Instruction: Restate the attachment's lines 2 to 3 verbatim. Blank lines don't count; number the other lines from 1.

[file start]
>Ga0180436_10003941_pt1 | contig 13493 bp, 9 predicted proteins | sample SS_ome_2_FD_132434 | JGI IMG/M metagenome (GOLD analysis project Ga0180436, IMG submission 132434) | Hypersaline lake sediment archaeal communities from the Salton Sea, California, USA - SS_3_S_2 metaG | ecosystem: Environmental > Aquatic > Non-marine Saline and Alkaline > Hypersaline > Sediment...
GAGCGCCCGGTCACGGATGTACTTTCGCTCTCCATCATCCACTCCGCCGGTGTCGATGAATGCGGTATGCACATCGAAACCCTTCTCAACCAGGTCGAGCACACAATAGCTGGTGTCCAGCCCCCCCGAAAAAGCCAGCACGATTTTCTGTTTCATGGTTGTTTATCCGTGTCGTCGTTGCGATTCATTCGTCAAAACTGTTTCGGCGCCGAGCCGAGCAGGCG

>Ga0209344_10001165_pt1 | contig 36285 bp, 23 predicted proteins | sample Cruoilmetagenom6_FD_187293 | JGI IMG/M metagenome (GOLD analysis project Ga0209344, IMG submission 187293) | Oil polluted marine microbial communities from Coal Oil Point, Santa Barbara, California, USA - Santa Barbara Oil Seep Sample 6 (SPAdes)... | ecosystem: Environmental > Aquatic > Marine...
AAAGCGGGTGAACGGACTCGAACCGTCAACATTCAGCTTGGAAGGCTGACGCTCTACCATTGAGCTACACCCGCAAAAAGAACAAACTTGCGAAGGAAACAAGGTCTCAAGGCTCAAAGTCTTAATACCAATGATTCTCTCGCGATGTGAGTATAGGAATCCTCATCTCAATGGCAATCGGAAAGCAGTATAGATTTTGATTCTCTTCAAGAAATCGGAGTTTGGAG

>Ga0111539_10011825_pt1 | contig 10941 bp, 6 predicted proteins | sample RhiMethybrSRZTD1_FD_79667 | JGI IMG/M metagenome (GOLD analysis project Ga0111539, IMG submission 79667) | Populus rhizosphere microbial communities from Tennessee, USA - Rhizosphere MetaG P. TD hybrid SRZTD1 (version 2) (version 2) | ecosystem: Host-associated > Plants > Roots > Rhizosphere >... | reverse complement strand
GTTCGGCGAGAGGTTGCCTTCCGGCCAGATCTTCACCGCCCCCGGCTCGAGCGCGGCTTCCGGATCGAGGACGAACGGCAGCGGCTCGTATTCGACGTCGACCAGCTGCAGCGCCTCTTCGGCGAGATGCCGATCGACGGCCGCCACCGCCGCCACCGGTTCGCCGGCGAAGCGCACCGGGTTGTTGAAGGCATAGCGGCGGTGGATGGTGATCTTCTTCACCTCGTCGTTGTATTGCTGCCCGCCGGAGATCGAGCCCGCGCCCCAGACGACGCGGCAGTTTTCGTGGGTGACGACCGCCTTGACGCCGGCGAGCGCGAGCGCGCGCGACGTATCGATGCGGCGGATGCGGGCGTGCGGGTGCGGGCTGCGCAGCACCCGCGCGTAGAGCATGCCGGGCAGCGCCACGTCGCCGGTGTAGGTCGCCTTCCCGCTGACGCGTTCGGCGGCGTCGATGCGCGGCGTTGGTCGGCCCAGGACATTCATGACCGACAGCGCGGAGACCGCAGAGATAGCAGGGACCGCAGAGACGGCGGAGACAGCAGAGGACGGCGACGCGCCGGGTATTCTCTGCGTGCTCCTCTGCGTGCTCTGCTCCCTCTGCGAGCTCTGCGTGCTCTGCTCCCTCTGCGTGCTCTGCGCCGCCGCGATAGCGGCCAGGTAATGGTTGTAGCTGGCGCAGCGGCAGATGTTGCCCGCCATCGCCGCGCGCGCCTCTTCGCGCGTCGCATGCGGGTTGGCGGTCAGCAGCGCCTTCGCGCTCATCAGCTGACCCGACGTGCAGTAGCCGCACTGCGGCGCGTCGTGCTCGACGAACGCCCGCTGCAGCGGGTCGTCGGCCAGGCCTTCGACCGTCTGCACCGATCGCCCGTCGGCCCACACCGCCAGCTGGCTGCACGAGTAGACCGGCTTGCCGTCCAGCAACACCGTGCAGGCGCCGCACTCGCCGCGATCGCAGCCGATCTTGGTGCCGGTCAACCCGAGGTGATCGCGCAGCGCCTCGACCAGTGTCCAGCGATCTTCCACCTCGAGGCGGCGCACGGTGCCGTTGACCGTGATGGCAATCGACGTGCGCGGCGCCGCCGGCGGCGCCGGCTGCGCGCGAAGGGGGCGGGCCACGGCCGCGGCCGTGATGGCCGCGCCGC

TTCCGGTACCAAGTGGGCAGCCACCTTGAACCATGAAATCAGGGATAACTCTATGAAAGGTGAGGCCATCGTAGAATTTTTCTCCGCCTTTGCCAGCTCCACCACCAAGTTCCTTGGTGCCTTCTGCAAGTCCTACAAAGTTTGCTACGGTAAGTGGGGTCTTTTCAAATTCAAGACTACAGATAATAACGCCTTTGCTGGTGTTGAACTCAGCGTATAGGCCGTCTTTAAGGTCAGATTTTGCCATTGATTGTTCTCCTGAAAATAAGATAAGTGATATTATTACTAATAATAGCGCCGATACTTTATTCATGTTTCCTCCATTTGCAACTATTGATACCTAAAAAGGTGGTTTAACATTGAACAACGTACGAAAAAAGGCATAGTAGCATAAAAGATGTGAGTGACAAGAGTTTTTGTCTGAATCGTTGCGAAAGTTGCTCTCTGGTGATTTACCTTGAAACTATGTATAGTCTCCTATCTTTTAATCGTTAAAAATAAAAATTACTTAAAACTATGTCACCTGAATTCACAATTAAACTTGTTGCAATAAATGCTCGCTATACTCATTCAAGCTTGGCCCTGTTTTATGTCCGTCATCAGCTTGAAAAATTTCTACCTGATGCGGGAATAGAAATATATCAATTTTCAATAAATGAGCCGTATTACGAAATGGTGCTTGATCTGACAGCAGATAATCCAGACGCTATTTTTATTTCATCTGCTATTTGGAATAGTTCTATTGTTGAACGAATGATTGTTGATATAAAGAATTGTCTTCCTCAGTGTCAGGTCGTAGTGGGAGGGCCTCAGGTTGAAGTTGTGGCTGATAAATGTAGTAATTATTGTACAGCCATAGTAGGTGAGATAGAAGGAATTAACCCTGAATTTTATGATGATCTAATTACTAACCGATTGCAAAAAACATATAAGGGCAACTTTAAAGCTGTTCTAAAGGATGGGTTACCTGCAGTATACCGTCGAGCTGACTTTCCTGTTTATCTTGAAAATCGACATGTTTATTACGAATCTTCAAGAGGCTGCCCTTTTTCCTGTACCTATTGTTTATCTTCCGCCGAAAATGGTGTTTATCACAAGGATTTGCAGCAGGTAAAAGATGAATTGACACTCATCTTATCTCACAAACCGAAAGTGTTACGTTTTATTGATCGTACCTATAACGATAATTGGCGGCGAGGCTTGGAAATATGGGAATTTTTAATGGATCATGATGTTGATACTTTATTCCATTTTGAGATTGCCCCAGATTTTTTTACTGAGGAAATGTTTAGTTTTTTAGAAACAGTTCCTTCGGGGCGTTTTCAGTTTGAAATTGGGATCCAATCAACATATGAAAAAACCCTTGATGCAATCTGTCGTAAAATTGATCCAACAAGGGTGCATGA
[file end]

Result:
GAGCGCCCGGTCACGGATGTACTTTCGCTCTCCATCATCCACTCCGCCGGTGTCGATGAATGCGGTATGCACATCGAAACCCTTCTCAACCAGGTCGAGCACACAATAGCTGGTGTCCAGCCCCCCCGAAAAAGCCAGCACGATTTTCTGTTTCATGGTTGTTTATCCGTGTCGTCGTTGCGATTCATTCGTCAAAACTGTTTCGGCGCCGAGCCGAGCAGGCG

>Ga0209344_10001165_pt1 | contig 36285 bp, 23 predicted proteins | sample Cruoilmetagenom6_FD_187293 | JGI IMG/M metagenome (GOLD analysis project Ga0209344, IMG submission 187293) | Oil polluted marine microbial communities from Coal Oil Point, Santa Barbara, California, USA - Santa Barbara Oil Seep Sample 6 (SPAdes)... | ecosystem: Environmental > Aquatic > Marine...